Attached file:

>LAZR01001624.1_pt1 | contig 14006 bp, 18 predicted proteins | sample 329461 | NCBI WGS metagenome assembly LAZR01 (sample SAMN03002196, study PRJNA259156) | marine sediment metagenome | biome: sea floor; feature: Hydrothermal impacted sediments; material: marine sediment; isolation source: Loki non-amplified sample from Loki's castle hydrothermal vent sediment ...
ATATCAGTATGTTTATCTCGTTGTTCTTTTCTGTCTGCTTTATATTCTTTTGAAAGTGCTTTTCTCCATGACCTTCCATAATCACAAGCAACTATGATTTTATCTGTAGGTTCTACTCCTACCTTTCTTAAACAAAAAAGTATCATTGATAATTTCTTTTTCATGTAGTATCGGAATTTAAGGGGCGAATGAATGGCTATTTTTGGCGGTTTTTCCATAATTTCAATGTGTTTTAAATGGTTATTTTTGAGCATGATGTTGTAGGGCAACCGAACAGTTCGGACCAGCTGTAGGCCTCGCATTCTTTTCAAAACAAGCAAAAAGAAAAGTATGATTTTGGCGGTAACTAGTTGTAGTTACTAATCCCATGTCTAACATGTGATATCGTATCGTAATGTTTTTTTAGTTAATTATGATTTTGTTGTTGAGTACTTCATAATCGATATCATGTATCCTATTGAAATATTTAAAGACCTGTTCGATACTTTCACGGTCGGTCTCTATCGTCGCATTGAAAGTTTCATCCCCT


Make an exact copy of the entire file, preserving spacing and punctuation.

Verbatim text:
>LAZR01001624.1_pt1 | contig 14006 bp, 18 predicted proteins | sample 329461 | NCBI WGS metagenome assembly LAZR01 (sample SAMN03002196, study PRJNA259156) | marine sediment metagenome | biome: sea floor; feature: Hydrothermal impacted sediments; material: marine sediment; isolation source: Loki non-amplified sample from Loki's castle hydrothermal vent sediment ...
ATATCAGTATGTTTATCTCGTTGTTCTTTTCTGTCTGCTTTATATTCTTTTGAAAGTGCTTTTCTCCATGACCTTCCATAATCACAAGCAACTATGATTTTATCTGTAGGTTCTACTCCTACCTTTCTTAAACAAAAAAGTATCATTGATAATTTCTTTTTCATGTAGTATCGGAATTTAAGGGGCGAATGAATGGCTATTTTTGGCGGTTTTTCCATAATTTCAATGTGTTTTAAATGGTTATTTTTGAGCATGATGTTGTAGGGCAACCGAACAGTTCGGACCAGCTGTAGGCCTCGCATTCTTTTCAAAACAAGCAAAAAGAAAAGTATGATTTTGGCGGTAACTAGTTGTAGTTACTAATCCCATGTCTAACATGTGATATCGTATCGTAATGTTTTTTTAGTTAATTATGATTTTGTTGTTGAGTACTTCATAATCGATATCATGTATCCTATTGAAATATTTAAAGACCTGTTCGATACTTTCACGGTCGGTCTCTATCGTCGCATTGAAAGTTTCATCCCCT